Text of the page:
Photographers are upset when clients don’t use a professional photographer, but then why are photographers scared many times to use a professional lawyer to handle legal issues?  Should we also act as our own doctors when surgery is in order?
     
    Register all of your work.  If something’s goes wrong get the right person  to fix it. That right person is never a photographer.
     
    Jack Reznicki
    http://www.thecopyrightzone.com

  22. This is a great discussion. Now, except for the idea about sending a PDF that is password protected I feel like everybody is thinking inside the box, no offense. We have great new technology on our fingertips, things we couldn’t dream of a couple years back are possible now, why can’t we come up with a technology that really protects our images? I am a photographer and not an advanced tech wizard but shouldn’t it be possible to do something similar to what Itunes is doing? Create digital files that have a limit of authorization and which are easy to track via the internet somehow. Maybe I am dreaming here but if it is so easy to steal images why can’t it be easy to track or limit their use. There could be a dialog popping up when one tries to open or download the image file stating copyright and contact information of the photographer.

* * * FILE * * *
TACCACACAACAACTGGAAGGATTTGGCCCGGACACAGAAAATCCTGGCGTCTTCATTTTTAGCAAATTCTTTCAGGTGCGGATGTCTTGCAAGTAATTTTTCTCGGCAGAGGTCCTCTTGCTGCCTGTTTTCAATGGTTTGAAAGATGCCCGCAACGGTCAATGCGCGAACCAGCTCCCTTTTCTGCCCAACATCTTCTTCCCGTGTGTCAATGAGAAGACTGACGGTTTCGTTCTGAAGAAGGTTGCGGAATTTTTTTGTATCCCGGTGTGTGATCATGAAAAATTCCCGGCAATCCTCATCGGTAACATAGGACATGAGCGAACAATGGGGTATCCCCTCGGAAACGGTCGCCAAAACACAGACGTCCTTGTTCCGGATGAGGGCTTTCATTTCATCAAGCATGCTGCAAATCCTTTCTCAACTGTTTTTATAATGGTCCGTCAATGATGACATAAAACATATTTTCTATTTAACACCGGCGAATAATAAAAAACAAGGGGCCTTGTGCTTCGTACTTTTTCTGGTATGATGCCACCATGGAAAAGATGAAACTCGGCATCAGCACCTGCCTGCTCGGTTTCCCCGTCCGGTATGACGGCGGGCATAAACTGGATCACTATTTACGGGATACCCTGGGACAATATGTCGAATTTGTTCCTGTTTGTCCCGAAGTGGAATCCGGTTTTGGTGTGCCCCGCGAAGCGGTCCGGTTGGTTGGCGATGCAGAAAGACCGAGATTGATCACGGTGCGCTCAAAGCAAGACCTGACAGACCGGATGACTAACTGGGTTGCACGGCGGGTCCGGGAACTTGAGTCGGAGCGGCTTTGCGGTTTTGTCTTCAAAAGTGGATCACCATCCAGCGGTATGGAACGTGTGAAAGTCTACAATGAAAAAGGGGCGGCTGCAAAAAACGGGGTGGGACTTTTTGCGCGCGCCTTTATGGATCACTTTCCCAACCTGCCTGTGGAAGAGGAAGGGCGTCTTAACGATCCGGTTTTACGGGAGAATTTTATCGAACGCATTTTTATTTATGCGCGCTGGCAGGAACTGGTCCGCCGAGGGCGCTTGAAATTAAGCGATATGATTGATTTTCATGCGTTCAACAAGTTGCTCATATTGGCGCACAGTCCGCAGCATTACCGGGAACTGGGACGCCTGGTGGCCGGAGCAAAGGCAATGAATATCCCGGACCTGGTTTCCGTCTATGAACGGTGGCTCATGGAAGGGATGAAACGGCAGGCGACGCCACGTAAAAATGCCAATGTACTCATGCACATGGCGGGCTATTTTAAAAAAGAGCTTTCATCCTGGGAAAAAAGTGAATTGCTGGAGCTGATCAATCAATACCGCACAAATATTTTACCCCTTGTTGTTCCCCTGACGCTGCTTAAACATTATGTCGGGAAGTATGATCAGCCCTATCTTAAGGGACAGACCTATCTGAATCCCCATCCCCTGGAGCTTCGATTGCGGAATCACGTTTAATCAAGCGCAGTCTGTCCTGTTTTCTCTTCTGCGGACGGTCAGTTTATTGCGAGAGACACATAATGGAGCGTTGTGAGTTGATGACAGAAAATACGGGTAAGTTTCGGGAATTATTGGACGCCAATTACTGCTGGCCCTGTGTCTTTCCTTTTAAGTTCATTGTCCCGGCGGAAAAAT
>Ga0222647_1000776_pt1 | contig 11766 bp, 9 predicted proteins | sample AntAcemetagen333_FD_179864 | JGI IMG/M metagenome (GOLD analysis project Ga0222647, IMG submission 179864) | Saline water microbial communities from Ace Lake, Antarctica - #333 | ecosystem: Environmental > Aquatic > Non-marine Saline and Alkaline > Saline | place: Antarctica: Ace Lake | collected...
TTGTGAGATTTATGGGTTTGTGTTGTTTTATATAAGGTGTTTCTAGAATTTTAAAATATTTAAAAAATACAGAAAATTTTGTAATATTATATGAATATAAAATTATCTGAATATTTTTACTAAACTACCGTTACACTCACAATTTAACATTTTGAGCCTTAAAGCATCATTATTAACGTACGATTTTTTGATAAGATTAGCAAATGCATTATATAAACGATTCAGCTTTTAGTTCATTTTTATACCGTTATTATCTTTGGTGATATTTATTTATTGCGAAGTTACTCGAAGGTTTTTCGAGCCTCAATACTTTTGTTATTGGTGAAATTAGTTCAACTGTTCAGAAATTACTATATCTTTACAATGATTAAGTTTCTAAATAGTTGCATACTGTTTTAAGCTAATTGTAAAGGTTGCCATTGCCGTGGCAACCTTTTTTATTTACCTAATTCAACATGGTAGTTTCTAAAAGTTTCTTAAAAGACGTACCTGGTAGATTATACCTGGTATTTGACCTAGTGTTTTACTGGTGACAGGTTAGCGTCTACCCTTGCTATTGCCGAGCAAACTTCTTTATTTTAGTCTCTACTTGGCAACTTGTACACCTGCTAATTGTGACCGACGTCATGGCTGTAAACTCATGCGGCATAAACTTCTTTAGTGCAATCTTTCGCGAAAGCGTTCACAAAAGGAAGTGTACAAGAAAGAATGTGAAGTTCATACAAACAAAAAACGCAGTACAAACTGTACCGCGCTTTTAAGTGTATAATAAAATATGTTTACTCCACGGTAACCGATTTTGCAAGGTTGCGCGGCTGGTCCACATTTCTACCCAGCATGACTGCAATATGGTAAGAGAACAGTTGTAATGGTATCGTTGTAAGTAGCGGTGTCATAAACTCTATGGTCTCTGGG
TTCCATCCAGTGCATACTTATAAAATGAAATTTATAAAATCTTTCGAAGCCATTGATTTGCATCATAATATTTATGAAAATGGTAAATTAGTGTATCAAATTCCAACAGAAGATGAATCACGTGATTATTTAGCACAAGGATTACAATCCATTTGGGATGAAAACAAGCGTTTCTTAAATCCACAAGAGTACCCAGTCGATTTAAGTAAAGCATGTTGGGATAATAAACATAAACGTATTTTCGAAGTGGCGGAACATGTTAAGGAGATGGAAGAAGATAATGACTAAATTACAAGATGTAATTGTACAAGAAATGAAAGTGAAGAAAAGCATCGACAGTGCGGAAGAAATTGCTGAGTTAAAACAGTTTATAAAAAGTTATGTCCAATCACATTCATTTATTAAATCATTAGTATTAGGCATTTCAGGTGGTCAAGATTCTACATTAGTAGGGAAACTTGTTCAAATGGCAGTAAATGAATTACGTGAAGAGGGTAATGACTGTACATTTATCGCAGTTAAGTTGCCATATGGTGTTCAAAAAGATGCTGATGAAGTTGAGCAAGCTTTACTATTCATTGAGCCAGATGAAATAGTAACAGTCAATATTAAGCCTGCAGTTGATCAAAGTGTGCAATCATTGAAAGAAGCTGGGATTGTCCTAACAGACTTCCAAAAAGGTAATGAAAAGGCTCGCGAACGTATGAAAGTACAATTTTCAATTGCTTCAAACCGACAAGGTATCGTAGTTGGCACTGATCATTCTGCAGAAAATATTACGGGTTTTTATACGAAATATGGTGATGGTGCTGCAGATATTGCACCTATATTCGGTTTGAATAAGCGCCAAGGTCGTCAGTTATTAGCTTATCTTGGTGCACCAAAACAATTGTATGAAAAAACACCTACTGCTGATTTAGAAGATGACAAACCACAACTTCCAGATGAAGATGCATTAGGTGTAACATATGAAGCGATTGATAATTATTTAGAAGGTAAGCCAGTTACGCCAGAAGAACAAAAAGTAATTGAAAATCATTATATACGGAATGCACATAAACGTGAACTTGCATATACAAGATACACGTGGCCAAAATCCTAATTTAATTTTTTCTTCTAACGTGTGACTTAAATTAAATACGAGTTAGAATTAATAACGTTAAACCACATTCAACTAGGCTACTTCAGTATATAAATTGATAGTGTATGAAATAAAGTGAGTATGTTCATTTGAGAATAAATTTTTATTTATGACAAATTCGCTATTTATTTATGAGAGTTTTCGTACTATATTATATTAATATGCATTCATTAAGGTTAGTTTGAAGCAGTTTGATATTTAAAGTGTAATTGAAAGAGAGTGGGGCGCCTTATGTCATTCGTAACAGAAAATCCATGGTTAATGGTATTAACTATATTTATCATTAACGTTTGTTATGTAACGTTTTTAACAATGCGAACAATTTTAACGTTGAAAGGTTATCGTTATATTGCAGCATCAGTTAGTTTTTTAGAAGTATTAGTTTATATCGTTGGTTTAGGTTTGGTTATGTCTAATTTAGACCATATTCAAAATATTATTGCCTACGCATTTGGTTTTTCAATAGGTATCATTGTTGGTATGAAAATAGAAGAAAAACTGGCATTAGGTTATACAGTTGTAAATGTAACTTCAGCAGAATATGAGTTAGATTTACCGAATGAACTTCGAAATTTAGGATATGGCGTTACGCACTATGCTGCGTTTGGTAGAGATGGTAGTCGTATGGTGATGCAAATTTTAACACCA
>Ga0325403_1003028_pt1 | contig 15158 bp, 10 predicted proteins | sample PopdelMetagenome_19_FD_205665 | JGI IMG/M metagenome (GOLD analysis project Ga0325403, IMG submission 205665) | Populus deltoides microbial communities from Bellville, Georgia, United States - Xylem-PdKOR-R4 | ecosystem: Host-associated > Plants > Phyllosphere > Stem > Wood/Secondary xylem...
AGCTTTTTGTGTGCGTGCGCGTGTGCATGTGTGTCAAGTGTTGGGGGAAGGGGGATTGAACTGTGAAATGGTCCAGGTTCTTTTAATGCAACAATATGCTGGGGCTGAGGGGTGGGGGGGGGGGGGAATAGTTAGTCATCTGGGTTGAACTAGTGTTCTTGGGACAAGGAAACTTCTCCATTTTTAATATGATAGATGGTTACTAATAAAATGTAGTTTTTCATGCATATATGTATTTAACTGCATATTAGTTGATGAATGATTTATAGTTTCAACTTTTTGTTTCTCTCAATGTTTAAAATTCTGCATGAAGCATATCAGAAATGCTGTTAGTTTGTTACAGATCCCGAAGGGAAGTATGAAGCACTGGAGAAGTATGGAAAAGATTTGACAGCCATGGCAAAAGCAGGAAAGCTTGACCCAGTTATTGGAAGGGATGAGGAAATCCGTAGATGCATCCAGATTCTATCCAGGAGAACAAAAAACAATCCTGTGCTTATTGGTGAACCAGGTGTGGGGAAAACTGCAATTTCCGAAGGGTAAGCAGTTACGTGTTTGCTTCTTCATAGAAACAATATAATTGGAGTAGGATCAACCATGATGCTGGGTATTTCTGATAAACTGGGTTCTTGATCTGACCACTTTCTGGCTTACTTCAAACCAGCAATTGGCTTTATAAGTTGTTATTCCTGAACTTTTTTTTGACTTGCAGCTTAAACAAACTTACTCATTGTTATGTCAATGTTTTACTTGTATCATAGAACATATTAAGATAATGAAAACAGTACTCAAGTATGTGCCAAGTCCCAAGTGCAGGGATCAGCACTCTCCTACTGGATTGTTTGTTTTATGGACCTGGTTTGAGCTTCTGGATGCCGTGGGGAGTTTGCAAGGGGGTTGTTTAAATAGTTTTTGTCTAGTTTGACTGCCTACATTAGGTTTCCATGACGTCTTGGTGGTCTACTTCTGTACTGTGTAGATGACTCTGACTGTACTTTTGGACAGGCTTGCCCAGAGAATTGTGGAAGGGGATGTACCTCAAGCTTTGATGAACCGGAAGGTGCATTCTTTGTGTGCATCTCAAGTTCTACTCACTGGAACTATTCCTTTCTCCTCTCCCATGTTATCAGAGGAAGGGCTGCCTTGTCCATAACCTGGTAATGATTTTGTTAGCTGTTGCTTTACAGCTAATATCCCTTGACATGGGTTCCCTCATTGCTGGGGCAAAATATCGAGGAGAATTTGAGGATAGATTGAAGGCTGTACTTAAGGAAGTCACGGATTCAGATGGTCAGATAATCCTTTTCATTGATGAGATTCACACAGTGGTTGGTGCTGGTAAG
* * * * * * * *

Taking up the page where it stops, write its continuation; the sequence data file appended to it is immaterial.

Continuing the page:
One has no control over digital files right now, the moment it is sent out who knows where it ends up. Of course it would be difficult to make such a technology not be hindering but which one would be the greater pain, legal issues or sending a password or code or whatever it would be to the person who wants to use your image?

  23. You write “Unless you created the work outside of the United States and in a country that is a signatory to the Berne Convention for the Protection of Literary and Artistic Works, you must register your copyright with the U.S. Copyright Office”

    When I go to the website for Contracting parties to the Berne Convention I see that the United states enforces it since March 1, 1989. So why do I need to register copyright if the work is produced in the USA but not another country that is a Berne Convention signatory?

  24. Just getting started in photography, EditElf.com has give me a huge advantage over well established photographers. I don’t have to buy expensive editing software,learn all the tricks, and waste time on my computer. I started shooting weddings because I love photography and I love people, so that’s what I spend my time doing!

  25. Great tips,

    I am at the moment interested in tools that search the web for potential infringements. Could you please provide some links to such tools ?